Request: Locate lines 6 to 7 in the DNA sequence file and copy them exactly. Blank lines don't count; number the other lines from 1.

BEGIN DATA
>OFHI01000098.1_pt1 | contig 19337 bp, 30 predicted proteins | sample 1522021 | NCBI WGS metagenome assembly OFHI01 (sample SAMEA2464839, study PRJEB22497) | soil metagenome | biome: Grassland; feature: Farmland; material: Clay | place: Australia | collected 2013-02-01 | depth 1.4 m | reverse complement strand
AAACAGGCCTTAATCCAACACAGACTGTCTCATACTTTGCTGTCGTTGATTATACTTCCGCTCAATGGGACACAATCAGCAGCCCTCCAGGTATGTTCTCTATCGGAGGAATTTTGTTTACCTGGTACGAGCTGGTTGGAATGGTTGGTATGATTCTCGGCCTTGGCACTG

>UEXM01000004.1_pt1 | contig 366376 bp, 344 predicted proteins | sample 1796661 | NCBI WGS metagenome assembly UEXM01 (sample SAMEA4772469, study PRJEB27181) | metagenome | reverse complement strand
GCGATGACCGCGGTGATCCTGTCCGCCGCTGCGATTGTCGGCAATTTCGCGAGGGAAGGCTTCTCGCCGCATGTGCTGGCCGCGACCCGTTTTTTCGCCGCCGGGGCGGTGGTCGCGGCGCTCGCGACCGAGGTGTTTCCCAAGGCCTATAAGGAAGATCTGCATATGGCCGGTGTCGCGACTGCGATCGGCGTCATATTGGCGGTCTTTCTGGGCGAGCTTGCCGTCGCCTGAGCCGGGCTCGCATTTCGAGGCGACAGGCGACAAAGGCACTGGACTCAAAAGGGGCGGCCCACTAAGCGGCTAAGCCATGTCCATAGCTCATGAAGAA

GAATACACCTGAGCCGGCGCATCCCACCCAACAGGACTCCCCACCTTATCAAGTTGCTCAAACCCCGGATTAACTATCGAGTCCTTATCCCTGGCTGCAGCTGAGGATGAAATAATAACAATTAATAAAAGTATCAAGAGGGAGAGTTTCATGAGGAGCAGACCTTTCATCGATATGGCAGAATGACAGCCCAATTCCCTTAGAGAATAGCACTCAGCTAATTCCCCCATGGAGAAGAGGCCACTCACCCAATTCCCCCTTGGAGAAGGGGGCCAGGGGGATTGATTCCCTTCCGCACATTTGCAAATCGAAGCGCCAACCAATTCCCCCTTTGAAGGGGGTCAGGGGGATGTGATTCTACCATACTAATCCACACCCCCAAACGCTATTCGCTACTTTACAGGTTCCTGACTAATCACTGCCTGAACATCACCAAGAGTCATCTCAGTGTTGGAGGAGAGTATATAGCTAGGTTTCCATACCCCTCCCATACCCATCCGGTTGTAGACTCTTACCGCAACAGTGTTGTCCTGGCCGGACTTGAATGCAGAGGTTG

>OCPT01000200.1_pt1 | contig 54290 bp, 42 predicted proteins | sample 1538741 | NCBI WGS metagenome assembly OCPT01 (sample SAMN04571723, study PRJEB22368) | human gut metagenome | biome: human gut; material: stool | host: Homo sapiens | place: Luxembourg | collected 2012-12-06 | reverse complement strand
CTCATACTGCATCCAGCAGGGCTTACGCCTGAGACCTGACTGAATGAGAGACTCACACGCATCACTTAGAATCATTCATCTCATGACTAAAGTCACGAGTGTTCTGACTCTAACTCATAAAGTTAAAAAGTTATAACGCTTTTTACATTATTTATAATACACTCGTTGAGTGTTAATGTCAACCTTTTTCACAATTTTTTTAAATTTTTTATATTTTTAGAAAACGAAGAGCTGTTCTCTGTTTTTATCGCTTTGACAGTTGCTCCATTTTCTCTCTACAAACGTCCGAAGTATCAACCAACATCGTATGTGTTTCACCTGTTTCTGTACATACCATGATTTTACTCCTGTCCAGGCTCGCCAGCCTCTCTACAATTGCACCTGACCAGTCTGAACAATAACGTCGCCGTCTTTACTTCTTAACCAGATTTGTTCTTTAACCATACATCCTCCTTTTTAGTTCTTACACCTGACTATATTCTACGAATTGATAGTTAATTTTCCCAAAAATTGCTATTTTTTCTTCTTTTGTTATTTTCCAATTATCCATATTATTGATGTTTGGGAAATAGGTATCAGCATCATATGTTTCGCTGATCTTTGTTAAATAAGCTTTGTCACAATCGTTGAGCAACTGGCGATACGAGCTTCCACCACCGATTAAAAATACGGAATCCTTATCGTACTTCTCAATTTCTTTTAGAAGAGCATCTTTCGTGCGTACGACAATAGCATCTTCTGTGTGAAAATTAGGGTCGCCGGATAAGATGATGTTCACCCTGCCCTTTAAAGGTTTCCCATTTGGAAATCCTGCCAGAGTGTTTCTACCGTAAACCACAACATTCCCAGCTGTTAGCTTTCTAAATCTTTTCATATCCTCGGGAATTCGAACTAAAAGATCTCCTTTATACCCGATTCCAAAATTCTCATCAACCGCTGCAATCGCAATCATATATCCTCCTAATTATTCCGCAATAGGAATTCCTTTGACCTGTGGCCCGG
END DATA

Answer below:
>OCPT01000200.1_pt1 | contig 54290 bp, 42 predicted proteins | sample 1538741 | NCBI WGS metagenome assembly OCPT01 (sample SAMN04571723, study PRJEB22368) | human gut metagenome | biome: human gut; material: stool | host: Homo sapiens | place: Luxembourg | collected 2012-12-06 | reverse complement strand
CTCATACTGCATCCAGCAGGGCTTACGCCTGAGACCTGACTGAATGAGAGACTCACACGCATCACTTAGAATCATTCATCTCATGACTAAAGTCACGAGTGTTCTGACTCTAACTCATAAAGTTAAAAAGTTATAACGCTTTTTACATTATTTATAATACACTCGTTGAGTGTTAATGTCAACCTTTTTCACAATTTTTTTAAATTTTTTATATTTTTAGAAAACGAAGAGCTGTTCTCTGTTTTTATCGCTTTGACAGTTGCTCCATTTTCTCTCTACAAACGTCCGAAGTATCAACCAACATCGTATGTGTTTCACCTGTTTCTGTACATACCATGATTTTACTCCTGTCCAGGCTCGCCAGCCTCTCTACAATTGCACCTGACCAGTCTGAACAATAACGTCGCCGTCTTTACTTCTTAACCAGATTTGTTCTTTAACCATACATCCTCCTTTTTAGTTCTTACACCTGACTATATTCTACGAATTGATAGTTAATTTTCCCAAAAATTGCTATTTTTTCTTCTTTTGTTATTTTCCAATTATCCATATTATTGATGTTTGGGAAATAGGTATCAGCATCATATGTTTCGCTGATCTTTGTTAAATAAGCTTTGTCACAATCGTTGAGCAACTGGCGATACGAGCTTCCACCACCGATTAAAAATACGGAATCCTTATCGTACTTCTCAATTTCTTTTAGAAGAGCATCTTTCGTGCGTACGACAATAGCATCTTCTGTGTGAAAATTAGGGTCGCCGGATAAGATGATGTTCACCCTGCCCTTTAAAGGTTTCCCATTTGGAAATCCTGCCAGAGTGTTTCTACCGTAAACCACAACATTCCCAGCTGTTAGCTTTCTAAATCTTTTCATATCCTCGGGAATTCGAACTAAAAGATCTCCTTTATACCCGATTCCAAAATTCTCATCAACCGCTGCAATCGCAATCATATATCCTCCTAATTATTCCGCAATAGGAATTCCTTTGACCTGTGGCCCGG